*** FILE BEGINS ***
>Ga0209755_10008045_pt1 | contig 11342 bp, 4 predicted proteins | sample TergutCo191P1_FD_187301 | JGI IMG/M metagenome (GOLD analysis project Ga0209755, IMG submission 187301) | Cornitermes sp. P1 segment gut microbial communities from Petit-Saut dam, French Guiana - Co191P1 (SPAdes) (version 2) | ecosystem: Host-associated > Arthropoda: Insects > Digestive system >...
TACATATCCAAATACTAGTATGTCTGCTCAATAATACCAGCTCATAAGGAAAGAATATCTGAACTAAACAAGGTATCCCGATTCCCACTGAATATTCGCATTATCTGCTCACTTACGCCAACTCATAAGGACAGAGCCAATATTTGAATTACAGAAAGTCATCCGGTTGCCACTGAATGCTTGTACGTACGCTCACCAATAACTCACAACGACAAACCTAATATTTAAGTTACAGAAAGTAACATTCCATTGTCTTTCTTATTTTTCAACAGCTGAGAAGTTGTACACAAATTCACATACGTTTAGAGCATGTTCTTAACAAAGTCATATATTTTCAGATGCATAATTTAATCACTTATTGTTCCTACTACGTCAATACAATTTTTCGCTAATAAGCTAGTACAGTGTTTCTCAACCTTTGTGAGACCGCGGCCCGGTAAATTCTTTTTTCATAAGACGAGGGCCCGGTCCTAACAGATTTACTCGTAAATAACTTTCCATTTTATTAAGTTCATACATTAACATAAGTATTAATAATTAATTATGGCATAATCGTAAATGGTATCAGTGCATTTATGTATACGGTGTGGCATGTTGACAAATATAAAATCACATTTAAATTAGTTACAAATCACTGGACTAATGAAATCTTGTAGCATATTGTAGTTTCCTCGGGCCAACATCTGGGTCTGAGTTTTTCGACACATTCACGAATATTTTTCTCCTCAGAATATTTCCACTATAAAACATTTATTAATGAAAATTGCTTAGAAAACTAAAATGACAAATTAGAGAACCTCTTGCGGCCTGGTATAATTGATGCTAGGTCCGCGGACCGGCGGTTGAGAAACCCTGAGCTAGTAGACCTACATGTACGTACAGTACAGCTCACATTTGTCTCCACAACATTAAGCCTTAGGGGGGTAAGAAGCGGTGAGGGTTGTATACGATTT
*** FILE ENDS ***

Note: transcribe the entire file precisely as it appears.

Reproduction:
>Ga0209755_10008045_pt1 | contig 11342 bp, 4 predicted proteins | sample TergutCo191P1_FD_187301 | JGI IMG/M metagenome (GOLD analysis project Ga0209755, IMG submission 187301) | Cornitermes sp. P1 segment gut microbial communities from Petit-Saut dam, French Guiana - Co191P1 (SPAdes) (version 2) | ecosystem: Host-associated > Arthropoda: Insects > Digestive system >...
TACATATCCAAATACTAGTATGTCTGCTCAATAATACCAGCTCATAAGGAAAGAATATCTGAACTAAACAAGGTATCCCGATTCCCACTGAATATTCGCATTATCTGCTCACTTACGCCAACTCATAAGGACAGAGCCAATATTTGAATTACAGAAAGTCATCCGGTTGCCACTGAATGCTTGTACGTACGCTCACCAATAACTCACAACGACAAACCTAATATTTAAGTTACAGAAAGTAACATTCCATTGTCTTTCTTATTTTTCAACAGCTGAGAAGTTGTACACAAATTCACATACGTTTAGAGCATGTTCTTAACAAAGTCATATATTTTCAGATGCATAATTTAATCACTTATTGTTCCTACTACGTCAATACAATTTTTCGCTAATAAGCTAGTACAGTGTTTCTCAACCTTTGTGAGACCGCGGCCCGGTAAATTCTTTTTTCATAAGACGAGGGCCCGGTCCTAACAGATTTACTCGTAAATAACTTTCCATTTTATTAAGTTCATACATTAACATAAGTATTAATAATTAATTATGGCATAATCGTAAATGGTATCAGTGCATTTATGTATACGGTGTGGCATGTTGACAAATATAAAATCACATTTAAATTAGTTACAAATCACTGGACTAATGAAATCTTGTAGCATATTGTAGTTTCCTCGGGCCAACATCTGGGTCTGAGTTTTTCGACACATTCACGAATATTTTTCTCCTCAGAATATTTCCACTATAAAACATTTATTAATGAAAATTGCTTAGAAAACTAAAATGACAAATTAGAGAACCTCTTGCGGCCTGGTATAATTGATGCTAGGTCCGCGGACCGGCGGTTGAGAAACCCTGAGCTAGTAGACCTACATGTACGTACAGTACAGCTCACATTTGTCTCCACAACATTAAGCCTTAGGGGGGTAAGAAGCGGTGAGGGTTGTATACGATTT